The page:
Teleology is the explanation for something as a function of its end, purpose or goal. The teleology of a saw is to cut, a hammer to pound, a conveyor to convey. In other words, the teleology or purpose of these things, the reason they were designed in the first place, is to accomplish some goal or end.
Each of these things came into being following a teleological process: problem to be solved -> solution design -> execution of solution. Then came adjustment and improvements to make it better at fulfilling its purpose.
Good strategy begins with understanding the strategy's teleology. At ThinkWay, we call this the Strategic Intent. What's the purpose or goal of the strategy? What's the strategy supposed to accomplish? Well-known strategist, Professor Roger Martin, calls this step "problem definition". "A strategy process will be largely worthless without an identified problem that it is designed to solve", he wrote.
Ditto Strategic Intent. Without a clear Strategic Intent, any direction, path forward or strategy will do.
Fourteen iterations, five of them complete rewrites. That was what it took to deliver my last assignment before leaving my strategy position at Kraft Foods. I was tasked with developing the global supply chain strategy for what was then a $45B consumer products behemoth. I began as I always did by pulling together all the relevant facts, performance data and research for a well grounded strategy, interviewed senior leaders and functional department heads from the CEO down and held strategy meetings so I could zero in on the challenge. But to no avail. Each time I met with the EVP of global supply chain to discuss our progress, he made sweeping changes and further requests. Finally, after fourteen rounds and considerable pain and anguish, the "strategy" was pronounced complete.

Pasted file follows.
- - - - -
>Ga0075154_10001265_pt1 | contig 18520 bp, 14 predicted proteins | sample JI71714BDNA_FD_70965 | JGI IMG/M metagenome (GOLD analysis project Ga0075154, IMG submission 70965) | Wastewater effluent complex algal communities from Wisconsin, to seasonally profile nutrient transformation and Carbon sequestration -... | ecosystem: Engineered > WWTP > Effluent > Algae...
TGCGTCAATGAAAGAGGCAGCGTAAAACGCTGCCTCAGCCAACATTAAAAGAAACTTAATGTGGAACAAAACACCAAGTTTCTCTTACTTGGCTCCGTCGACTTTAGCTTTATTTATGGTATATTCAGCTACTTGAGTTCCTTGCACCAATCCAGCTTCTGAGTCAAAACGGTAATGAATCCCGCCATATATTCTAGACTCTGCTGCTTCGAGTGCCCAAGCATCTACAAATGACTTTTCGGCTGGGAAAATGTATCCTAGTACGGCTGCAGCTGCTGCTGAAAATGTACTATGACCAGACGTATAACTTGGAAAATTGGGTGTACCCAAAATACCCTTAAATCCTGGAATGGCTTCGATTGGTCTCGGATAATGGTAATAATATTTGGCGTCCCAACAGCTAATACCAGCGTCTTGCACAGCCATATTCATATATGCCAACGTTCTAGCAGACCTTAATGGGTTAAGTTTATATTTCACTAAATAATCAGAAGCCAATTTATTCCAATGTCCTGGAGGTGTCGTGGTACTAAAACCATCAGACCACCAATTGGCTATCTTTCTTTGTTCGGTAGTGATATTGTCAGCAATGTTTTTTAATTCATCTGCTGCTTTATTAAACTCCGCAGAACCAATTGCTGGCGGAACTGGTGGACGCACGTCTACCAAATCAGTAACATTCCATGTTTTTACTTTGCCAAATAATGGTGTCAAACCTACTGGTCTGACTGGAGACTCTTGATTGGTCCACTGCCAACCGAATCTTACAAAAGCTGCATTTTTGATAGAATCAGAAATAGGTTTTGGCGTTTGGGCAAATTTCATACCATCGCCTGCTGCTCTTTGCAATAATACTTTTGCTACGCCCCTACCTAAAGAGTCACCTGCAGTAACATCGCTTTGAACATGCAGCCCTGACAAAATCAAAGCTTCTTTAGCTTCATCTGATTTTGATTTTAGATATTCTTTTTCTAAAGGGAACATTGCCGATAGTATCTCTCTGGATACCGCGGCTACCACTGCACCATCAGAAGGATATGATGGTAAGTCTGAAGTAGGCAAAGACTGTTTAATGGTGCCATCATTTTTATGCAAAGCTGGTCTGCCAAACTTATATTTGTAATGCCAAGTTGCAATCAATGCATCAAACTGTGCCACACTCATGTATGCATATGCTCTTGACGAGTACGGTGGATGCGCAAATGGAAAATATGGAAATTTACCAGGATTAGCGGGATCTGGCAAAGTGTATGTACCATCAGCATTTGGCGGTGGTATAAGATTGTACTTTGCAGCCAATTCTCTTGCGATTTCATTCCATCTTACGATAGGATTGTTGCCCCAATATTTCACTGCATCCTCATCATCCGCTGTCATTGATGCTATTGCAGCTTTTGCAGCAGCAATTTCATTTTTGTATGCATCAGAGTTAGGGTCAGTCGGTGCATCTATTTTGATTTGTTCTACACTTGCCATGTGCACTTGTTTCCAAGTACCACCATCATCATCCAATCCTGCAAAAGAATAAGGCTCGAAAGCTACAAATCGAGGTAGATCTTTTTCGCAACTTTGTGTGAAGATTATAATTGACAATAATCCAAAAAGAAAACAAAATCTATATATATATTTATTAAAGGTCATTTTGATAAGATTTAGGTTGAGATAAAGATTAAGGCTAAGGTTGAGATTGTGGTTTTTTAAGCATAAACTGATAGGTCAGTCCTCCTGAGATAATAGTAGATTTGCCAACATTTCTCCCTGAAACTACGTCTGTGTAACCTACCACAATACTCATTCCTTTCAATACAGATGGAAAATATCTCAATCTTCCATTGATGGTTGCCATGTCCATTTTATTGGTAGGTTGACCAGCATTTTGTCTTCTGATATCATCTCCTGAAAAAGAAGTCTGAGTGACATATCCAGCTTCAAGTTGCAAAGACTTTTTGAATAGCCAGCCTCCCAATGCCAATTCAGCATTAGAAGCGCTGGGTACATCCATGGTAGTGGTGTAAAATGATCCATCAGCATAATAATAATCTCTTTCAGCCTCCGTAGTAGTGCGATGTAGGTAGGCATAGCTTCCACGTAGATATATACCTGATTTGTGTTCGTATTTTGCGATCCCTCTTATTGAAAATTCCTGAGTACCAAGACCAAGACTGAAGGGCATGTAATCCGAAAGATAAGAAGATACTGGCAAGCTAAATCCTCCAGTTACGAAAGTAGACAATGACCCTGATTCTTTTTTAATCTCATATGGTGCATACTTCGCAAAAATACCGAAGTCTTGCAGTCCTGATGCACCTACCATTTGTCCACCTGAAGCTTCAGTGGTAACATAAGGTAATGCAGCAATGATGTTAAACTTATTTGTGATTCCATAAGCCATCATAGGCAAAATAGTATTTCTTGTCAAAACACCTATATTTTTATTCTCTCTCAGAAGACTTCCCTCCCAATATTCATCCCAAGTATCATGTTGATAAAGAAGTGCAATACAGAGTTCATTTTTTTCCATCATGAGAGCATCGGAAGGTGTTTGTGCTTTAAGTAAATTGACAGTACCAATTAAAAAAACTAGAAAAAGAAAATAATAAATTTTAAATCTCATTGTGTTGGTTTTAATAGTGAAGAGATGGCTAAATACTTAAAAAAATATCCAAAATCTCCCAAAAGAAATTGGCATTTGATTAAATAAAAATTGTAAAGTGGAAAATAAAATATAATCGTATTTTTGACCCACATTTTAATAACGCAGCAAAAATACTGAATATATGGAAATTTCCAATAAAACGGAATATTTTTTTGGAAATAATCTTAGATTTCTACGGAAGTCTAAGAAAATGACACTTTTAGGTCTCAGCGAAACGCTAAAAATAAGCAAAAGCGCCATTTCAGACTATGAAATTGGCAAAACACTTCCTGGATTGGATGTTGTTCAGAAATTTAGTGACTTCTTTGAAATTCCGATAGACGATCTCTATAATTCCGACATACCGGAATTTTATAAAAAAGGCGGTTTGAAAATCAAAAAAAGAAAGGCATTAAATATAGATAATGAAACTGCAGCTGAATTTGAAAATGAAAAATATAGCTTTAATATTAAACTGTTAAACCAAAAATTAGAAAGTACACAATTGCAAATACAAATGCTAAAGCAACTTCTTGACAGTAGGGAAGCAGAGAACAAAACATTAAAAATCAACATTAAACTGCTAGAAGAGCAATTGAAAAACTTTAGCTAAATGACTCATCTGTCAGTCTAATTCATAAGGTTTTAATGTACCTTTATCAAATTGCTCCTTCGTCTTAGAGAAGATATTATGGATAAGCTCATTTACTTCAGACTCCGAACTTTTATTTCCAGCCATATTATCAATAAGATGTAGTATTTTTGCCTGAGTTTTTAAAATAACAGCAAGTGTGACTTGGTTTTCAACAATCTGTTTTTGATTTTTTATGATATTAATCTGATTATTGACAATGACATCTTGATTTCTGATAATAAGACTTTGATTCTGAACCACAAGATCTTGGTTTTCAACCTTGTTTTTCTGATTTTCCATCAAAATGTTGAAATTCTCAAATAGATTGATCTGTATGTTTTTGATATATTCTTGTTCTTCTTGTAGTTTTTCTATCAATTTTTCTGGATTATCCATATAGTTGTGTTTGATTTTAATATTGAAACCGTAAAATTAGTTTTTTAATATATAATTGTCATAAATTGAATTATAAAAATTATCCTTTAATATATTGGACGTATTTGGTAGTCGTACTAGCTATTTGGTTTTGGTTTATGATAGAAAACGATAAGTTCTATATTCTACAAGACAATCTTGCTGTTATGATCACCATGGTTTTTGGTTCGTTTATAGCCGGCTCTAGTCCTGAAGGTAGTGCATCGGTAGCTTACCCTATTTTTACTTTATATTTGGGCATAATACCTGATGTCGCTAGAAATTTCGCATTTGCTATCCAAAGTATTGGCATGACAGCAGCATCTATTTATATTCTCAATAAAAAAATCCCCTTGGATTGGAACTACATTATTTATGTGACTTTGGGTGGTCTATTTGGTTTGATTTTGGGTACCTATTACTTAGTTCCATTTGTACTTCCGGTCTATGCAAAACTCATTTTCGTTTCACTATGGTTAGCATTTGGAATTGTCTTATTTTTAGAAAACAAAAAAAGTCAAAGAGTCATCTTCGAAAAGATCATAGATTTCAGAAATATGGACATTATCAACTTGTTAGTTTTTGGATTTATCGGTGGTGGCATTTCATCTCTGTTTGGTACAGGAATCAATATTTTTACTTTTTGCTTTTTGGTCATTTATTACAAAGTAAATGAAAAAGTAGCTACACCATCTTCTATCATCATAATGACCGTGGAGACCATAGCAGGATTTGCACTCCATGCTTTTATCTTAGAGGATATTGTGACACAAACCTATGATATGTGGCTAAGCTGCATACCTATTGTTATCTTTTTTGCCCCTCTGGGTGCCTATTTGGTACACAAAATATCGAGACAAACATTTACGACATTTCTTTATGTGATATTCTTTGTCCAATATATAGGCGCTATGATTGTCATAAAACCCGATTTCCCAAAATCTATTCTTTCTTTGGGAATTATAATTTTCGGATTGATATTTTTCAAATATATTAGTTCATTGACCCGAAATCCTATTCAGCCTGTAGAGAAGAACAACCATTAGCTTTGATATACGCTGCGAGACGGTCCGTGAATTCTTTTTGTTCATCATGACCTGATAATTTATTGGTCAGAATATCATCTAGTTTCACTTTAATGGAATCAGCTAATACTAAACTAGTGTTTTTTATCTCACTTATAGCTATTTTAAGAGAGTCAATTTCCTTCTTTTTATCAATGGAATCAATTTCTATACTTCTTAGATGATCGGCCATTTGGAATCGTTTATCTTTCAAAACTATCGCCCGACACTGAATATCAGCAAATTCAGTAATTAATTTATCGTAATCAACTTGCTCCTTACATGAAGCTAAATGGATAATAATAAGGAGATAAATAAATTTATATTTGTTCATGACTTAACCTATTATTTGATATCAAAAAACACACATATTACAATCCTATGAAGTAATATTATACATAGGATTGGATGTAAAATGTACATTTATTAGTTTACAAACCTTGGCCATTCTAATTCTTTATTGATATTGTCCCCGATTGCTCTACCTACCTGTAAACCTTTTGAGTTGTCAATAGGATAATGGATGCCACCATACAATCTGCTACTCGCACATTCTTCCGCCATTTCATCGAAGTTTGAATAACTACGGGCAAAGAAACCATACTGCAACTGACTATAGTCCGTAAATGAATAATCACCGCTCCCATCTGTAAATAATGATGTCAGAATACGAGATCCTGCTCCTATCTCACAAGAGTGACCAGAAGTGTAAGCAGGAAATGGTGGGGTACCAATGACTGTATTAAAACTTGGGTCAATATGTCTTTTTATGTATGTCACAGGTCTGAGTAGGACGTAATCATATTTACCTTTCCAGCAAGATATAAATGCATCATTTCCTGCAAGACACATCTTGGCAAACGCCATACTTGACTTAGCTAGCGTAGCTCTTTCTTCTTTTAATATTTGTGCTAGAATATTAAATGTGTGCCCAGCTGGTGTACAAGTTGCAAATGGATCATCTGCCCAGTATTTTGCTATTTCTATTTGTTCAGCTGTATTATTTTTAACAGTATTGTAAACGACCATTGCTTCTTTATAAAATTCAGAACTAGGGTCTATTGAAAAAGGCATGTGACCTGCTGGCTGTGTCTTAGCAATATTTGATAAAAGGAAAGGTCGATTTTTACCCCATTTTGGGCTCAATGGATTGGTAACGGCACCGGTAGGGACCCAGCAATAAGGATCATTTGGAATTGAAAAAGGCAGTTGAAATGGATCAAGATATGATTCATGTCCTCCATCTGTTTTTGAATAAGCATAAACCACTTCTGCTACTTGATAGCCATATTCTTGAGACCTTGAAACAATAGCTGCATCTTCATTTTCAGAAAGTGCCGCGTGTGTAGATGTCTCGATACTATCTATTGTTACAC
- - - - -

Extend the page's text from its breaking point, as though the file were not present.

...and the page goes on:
But it wasn't a strategy. The EVP had a hidden teleology for this particular "strategy". It was designed to impress the Board of Directors with all that he had accomplished, not lay out a path forward to achieve an overall strategic intent. What a waste of time and effort.
It is so important to start with a clear Strategic Intent that we put it at the center of our strategy model. It not only defines the purpose of the strategy, it provides guidance to the situation analysis, identification of strategic issues that might derail efforts, the development of insights and objectives, and the eventual development of strategies and tactics to achieve the original purpose of the strategy.
Whether you use the ThinkPoints model or some other approach, start with defining the teleology, the purpose, the strategic intent of the strategy. Then all the work you do and the strategies and tactics you choose can be judged by whether or not you are achieving the purpose for which your strategy has been designed.